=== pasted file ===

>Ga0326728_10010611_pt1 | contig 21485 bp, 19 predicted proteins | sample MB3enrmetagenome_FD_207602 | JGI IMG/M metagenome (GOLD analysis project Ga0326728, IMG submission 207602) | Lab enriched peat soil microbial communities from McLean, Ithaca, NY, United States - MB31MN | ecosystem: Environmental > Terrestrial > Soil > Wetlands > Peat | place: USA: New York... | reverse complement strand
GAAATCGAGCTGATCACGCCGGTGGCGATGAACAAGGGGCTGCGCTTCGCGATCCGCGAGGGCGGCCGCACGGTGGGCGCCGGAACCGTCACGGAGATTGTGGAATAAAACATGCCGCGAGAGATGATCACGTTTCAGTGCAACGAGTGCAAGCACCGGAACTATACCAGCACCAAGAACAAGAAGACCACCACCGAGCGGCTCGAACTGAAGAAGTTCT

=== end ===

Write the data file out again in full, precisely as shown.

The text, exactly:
>Ga0326728_10010611_pt1 | contig 21485 bp, 19 predicted proteins | sample MB3enrmetagenome_FD_207602 | JGI IMG/M metagenome (GOLD analysis project Ga0326728, IMG submission 207602) | Lab enriched peat soil microbial communities from McLean, Ithaca, NY, United States - MB31MN | ecosystem: Environmental > Terrestrial > Soil > Wetlands > Peat | place: USA: New York... | reverse complement strand
GAAATCGAGCTGATCACGCCGGTGGCGATGAACAAGGGGCTGCGCTTCGCGATCCGCGAGGGCGGCCGCACGGTGGGCGCCGGAACCGTCACGGAGATTGTGGAATAAAACATGCCGCGAGAGATGATCACGTTTCAGTGCAACGAGTGCAAGCACCGGAACTATACCAGCACCAAGAACAAGAAGACCACCACCGAGCGGCTCGAACTGAAGAAGTTCT